You can remove emails with invalid domains, duplicates, or emails that are not active now.

3. Use double opt-in

People make typos while signing up for newsletters or lead magnets, so many times. This will send emails to your database, which are basically worthless.

Someone can also try a malicious attack on your subscription form to fill it with random, invalid IDs or spam traps.

You can avoid this from happening by sending a confirmation email to people once they give you their email address.

This ensures that the email address is not mistyped or invalid. It will also avoid people who are not genuinely interested to receive your emails, from getting added to the list.

4. Don't use a free domain

If you are sending promotional, content, or sales emails to an email list, avoid using free services like Gmail or yahoo because or can not be authenticated. Why is it important? Let's see in the next section.

5. Authenticate your domain with DMARC, SPF, and DKIM

An email server wants to protect itself and its users from any harmful viruses or messages. So before it allows any emails to pass through it, it will make sure that the email wasn’t spoofed by some hacker or it’s not forged. This protects the recipients from spammers & hackers.

It does that by making sure that the email received actually came from the sender listed in the ‘from’ field.

To signal that your emails are authentic, you will need to follow three email authentication processes: SPF, DKIM & DMARC.

6. Don't exceed your daily sending limit

Almost every email server gives you a certain limit of emails that you can send every day. If you send more than your allocated quote, your emails will start getting bounced because of limits at your server end.

Usually, brands send max one or two emails per day, but if you suspect that your volume might increase suddenly, consult with the person who is handling your account at your ESP and get to know an upper limit of emails you can send. And then don't exceed it.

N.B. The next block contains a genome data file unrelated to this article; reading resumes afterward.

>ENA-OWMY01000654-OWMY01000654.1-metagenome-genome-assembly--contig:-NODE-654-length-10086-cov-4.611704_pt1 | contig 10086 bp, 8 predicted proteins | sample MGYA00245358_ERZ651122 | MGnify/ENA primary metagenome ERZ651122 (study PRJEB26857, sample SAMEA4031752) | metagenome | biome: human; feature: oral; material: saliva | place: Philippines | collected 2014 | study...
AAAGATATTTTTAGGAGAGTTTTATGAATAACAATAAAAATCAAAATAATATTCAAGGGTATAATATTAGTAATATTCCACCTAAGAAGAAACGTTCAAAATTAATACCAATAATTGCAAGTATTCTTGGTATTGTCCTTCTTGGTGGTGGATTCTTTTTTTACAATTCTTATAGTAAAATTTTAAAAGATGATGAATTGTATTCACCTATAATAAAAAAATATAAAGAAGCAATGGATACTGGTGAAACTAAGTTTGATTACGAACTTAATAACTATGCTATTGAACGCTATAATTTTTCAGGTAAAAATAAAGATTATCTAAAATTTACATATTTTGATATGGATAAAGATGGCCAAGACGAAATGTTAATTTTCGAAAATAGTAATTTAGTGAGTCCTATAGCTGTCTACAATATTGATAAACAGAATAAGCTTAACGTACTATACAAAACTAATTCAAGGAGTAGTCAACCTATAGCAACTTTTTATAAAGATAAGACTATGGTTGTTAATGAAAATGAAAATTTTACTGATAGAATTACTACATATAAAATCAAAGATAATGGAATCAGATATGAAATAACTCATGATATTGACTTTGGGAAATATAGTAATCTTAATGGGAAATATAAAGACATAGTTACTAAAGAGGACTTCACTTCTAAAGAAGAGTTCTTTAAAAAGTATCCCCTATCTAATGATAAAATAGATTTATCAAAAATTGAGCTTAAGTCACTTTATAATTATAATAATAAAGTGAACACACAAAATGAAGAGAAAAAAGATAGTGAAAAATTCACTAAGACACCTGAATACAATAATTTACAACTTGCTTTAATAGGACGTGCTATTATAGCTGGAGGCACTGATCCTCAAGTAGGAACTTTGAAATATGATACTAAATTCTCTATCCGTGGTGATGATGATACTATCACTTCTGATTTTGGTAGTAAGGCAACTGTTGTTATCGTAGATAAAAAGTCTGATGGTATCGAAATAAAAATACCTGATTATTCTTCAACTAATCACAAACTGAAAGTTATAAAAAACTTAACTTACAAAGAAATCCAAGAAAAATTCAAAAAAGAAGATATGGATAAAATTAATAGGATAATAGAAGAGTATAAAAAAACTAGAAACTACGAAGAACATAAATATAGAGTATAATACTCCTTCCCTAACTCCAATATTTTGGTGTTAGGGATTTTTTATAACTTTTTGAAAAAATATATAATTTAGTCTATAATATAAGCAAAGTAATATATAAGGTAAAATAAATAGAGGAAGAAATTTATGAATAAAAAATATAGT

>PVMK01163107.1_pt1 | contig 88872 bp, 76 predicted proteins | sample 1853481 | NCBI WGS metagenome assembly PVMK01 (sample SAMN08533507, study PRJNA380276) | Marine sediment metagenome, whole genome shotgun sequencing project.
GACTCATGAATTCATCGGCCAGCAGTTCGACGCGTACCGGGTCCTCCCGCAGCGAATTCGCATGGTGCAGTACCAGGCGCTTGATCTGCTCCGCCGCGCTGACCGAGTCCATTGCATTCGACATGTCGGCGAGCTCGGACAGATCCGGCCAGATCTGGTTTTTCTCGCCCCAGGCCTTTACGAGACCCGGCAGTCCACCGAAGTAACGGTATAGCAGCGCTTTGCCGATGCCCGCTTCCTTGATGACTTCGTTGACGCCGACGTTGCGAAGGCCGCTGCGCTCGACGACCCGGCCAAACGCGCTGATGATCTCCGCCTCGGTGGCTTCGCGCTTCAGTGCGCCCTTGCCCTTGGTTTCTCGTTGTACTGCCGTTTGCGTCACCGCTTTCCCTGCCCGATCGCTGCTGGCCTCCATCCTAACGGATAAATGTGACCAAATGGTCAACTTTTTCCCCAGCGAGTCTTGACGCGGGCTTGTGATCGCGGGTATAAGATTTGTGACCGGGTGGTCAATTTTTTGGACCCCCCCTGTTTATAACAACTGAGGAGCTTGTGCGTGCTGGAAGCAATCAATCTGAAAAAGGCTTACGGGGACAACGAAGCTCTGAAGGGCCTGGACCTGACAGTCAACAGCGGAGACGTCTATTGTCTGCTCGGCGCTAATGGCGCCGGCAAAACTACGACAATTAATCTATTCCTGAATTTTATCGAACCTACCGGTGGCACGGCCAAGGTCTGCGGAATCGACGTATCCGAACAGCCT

7. Analyze your email campaigns' data, regularly

Check out your ESPs analytics dashboard to get the data on how many email addresses are getting bounced with each campaign.

If you are using a free service like Gmail or Yahoo mail, sorry, this won't be provided. So even if you are sending emails to 100, 500, or 1000 people, choose an ESP that provides you insightful data.

Wrap Up

Understand and accept that some of your emails addressed are going to bounce your emails. You should focus on fixing the issues if the numbers go above the industry and your own benchmarks.

If you are looking for an ESP that can provide you the right metric and clean dashboard to track your bounce rates, we would suggest SendX. It is intuitive to use, has analytic dashboards for all metrics, and is affordable at just $7.49/mo. Before you commit, you can try it for 14-days, without any credit card.

Author: Raul  |  

My name is Raul, editor in chief at Technivorz blog. I have a lot to say about innovations in all aspects of digital technology and online marketing.

Read more posts by this author.

Email Bounce Rate: Definition and Tips to Reduce it